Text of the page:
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Motion To Change Domicile Vacated Because Established Custodial Environment Not Considered

Posted on Tuesday, May 21, 2019

In this action involving a mother’s motion to relocate the parties’ child to Sault Ste. Marie,  the trial court erred by failing to properly address whether an established custodial environment existed and, if it did, whether the relocation would alter that environment, the Michigan Court of Appeals has ruled.

As a result, the Court of Appeals in Donakowski v Reddie (Docket No. 344637) vacated the trial court’s order granting the mother’s change of domicile motion and remanded the case for consideration of whether there was an established custodial environment.

According to the Court of Appeals, even though the trial court properly considered the Child Custody Act factors, specifically MCL 722.31(4), after finding these factors weighed in favor of the mother’s requested domicile change the trial court failed to undertake the remaining steps in the required analysis.

“The trial court did not articulate its analysis or conclusion regarding whether an established custodial environment existed,” the Court of Appeals wrote. “Therefore, the trial court committed clear legal error.”

In addition, the Court of Appeals held the trial court correctly denied the father’s counter-motion to change physical custody without holding an evidentiary hearing or considering the statutory best interest factors because the father did not show proper cause or a change in circumstances. 

Request To Relocate

The plaintiff-mother and the defendant-father have one child together. When the parties divorced, the trial court awarded the plaintiff primary physical custody and joint legal custody along with the defendant. Among other things, the divorce judgment stated that neither parent was permitted to move more than 100 miles from the other parent.

In January 2017, the trial court entered a stipulation and order that the parenting-time schedule was to be as agreed upon by the parties. The defendant exercised parenting time on alternate weekends and had alternate mid-week visits.

The plaintiff remarried in July 2017. In September 2017, she filed a motion for a change of domicile because her new husband had obtained employment with the Sault Ste. Marie Police Department. In her motion, the plaintiff indicated that she wanted to move herself and the child to Sault Ste. Marie to be with her husband, to attend classes at Lake Superior State University and to allow the child to experience the city’s cultural diversity and academic opportunities.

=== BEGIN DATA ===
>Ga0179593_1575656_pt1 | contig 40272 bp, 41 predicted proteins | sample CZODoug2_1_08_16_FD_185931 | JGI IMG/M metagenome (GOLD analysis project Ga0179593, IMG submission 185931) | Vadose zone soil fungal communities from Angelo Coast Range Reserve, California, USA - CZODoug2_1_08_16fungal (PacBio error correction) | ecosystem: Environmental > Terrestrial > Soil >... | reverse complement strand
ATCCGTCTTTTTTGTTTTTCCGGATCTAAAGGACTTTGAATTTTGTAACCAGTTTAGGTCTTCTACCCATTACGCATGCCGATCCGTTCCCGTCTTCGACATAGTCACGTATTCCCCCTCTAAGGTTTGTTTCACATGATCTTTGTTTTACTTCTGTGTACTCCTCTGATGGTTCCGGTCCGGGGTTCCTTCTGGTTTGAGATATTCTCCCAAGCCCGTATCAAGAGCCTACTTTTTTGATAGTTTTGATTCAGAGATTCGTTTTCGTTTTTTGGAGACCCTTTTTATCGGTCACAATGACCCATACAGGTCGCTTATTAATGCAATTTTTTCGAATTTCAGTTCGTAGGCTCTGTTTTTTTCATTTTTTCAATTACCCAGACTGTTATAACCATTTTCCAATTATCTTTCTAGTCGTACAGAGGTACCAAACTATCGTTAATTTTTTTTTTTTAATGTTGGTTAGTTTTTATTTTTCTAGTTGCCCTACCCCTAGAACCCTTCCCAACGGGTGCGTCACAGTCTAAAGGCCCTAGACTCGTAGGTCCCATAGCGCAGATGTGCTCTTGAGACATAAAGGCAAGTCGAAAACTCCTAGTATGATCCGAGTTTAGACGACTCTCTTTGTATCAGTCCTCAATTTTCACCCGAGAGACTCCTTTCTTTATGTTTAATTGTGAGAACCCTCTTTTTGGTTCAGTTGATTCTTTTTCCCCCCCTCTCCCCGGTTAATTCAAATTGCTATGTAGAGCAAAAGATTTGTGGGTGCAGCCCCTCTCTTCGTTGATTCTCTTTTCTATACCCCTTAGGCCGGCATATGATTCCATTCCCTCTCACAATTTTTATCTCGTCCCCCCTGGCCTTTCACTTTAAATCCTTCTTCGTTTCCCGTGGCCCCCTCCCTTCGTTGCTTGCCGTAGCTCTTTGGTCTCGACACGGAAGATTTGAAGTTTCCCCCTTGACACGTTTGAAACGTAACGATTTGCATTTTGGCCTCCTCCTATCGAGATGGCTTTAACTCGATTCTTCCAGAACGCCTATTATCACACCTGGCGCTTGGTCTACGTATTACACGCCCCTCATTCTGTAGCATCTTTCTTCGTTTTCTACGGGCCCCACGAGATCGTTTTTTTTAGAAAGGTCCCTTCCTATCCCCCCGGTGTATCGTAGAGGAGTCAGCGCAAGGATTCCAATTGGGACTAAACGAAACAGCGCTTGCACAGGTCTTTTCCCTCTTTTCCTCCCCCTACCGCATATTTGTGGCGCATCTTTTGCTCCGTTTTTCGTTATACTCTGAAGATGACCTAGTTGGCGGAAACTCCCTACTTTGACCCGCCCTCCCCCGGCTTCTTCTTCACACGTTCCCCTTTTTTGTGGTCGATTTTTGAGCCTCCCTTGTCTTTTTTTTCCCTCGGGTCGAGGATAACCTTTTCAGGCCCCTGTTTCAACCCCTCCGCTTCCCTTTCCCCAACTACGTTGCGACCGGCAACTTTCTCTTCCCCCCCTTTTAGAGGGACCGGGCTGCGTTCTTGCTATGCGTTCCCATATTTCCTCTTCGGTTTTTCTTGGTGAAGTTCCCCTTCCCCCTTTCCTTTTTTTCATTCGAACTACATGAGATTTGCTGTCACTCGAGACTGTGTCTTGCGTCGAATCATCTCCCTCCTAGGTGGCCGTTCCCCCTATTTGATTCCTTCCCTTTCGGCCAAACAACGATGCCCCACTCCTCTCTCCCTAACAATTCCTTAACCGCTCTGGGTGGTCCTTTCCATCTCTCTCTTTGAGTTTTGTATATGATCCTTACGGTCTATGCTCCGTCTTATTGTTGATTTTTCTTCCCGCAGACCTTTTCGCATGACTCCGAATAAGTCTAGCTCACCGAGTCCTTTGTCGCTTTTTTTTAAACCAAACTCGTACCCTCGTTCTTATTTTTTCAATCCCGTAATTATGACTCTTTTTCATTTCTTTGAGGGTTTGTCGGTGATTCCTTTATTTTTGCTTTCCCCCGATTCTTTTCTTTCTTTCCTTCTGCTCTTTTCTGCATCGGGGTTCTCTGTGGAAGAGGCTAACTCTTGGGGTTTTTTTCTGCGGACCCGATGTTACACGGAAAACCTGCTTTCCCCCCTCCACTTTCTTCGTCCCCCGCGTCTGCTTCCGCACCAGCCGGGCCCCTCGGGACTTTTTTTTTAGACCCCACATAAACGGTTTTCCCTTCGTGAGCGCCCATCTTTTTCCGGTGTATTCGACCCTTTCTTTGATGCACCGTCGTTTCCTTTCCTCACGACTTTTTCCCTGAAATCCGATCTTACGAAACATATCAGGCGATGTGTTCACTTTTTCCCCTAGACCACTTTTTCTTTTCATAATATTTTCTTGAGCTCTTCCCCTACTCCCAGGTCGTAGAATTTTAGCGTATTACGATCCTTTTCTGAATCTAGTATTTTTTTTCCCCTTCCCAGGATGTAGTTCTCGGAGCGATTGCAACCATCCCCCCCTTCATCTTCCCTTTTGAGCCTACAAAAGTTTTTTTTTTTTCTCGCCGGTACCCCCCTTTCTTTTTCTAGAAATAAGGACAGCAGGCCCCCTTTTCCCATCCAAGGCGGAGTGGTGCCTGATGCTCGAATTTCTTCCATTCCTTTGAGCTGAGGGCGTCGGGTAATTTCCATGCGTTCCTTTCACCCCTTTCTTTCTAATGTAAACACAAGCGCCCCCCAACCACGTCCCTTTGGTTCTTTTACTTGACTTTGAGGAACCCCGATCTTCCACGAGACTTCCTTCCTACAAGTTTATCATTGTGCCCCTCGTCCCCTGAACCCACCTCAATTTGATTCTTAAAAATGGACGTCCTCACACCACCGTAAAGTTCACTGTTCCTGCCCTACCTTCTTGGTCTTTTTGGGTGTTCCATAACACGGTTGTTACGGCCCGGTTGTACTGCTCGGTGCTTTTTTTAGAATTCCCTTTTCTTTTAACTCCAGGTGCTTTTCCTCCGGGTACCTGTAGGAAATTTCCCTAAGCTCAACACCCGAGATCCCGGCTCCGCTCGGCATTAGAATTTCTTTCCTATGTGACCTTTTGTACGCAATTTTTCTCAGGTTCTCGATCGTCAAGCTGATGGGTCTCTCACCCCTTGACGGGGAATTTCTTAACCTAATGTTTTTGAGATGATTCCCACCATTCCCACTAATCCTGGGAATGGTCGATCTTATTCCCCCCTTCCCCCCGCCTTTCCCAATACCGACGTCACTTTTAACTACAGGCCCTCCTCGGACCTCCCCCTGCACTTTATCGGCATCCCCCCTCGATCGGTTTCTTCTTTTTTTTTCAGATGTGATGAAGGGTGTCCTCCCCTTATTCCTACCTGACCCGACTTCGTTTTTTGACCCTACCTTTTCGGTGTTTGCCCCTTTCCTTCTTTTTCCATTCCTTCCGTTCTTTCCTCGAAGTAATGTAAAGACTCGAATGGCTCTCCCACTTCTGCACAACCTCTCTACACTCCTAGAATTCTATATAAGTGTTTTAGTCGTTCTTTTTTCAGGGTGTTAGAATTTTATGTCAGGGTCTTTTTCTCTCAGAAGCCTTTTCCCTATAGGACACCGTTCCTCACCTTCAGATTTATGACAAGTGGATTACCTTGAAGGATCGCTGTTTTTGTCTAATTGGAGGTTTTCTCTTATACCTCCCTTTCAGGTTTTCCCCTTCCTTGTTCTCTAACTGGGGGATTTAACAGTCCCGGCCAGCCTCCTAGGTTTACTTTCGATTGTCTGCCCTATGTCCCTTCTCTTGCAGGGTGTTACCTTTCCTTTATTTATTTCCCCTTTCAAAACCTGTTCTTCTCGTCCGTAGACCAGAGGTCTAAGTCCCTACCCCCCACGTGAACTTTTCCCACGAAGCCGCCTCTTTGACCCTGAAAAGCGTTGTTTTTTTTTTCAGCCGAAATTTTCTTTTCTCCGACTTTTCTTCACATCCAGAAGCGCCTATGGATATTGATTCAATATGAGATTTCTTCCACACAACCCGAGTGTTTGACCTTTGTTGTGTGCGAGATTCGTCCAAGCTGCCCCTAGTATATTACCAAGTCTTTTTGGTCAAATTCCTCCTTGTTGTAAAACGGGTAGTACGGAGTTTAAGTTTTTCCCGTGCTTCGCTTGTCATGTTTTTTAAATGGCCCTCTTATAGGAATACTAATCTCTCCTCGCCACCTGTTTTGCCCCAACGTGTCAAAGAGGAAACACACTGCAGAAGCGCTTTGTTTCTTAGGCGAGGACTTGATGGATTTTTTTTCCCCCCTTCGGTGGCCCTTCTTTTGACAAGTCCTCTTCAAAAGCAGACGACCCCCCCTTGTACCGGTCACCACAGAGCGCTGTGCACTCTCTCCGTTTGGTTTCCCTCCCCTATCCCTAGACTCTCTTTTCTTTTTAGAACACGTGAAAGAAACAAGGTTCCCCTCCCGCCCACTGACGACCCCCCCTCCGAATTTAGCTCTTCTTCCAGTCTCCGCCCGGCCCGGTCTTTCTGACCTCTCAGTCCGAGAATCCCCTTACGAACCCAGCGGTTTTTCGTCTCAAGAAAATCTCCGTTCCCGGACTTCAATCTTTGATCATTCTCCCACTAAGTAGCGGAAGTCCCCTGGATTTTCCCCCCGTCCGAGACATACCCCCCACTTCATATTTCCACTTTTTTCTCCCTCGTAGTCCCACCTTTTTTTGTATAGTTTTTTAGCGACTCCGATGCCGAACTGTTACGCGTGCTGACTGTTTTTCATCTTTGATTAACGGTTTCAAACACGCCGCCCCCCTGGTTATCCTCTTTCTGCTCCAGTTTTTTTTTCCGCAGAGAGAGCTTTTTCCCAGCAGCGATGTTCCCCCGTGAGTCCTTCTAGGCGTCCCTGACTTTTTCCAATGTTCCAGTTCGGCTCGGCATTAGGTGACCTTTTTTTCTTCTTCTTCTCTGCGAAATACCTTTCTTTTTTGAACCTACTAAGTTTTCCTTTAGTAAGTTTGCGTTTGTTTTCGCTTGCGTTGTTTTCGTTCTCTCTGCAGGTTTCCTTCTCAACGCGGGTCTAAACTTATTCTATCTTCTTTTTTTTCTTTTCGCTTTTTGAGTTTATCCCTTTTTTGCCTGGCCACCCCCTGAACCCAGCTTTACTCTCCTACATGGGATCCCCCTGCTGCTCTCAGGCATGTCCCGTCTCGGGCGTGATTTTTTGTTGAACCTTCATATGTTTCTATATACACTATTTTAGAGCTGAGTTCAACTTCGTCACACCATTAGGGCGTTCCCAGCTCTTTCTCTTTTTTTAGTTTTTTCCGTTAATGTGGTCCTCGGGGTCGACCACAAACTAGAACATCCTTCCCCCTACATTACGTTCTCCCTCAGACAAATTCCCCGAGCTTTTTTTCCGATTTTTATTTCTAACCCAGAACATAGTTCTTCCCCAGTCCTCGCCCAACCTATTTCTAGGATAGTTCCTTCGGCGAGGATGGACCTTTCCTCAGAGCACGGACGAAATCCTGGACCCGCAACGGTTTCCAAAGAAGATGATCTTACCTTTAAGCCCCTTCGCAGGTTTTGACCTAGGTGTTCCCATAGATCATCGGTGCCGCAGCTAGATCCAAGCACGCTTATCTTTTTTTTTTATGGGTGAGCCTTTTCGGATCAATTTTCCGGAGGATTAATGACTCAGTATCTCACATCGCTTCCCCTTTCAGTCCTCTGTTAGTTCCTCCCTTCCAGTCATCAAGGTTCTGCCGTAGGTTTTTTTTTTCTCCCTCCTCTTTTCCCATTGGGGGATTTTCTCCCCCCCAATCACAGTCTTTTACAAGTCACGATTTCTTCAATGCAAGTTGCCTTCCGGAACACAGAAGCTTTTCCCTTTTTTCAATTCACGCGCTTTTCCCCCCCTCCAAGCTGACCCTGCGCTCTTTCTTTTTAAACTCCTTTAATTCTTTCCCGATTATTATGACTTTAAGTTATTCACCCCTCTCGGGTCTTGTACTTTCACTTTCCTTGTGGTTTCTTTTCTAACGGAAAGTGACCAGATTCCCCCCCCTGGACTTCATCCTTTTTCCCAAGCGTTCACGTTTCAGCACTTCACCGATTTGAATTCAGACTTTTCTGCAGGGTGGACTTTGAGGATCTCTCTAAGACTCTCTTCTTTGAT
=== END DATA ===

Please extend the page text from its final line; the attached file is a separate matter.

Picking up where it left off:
The defendant opposed the motion and filed a counter-motion seeking to change the child’s physical custody. He asserted the move should not be permitted but if the trial court did allow it, he should have physical custody because the move constituted a change of circumstances.

A hearing was held on both motions. The trial court granted the plaintiff’s motion to change domicile and denied the defendant’s motion to change custody.

The defendant appealed.

Mother’s Motion To Change Domicile

On appeal, the defendant claimed the trial court erred when it failed to consider whether a custodial environment existed and, if so, whether the plaintiff’s proposed move to Sault Ste. Marie would modify or alter this custodial environment.

“We agree,” the Court of Appeals said.

In its analysis, the Court of Appeals examined the Child Custody Act. The Court noted that MCL 722.31(1) says in part: “Except as otherwise provided in this section, a parent of a child whose custody is governed by court order shall not change a legal residence of the child to a location that is more than 100 miles from the child’s legal residence at the time of the commencement of the action in which the order is issued.”

The Court of Appeals pointed out that it has previously set forth the steps that must be undertaken when deciding a motion to change domicile. Those steps are: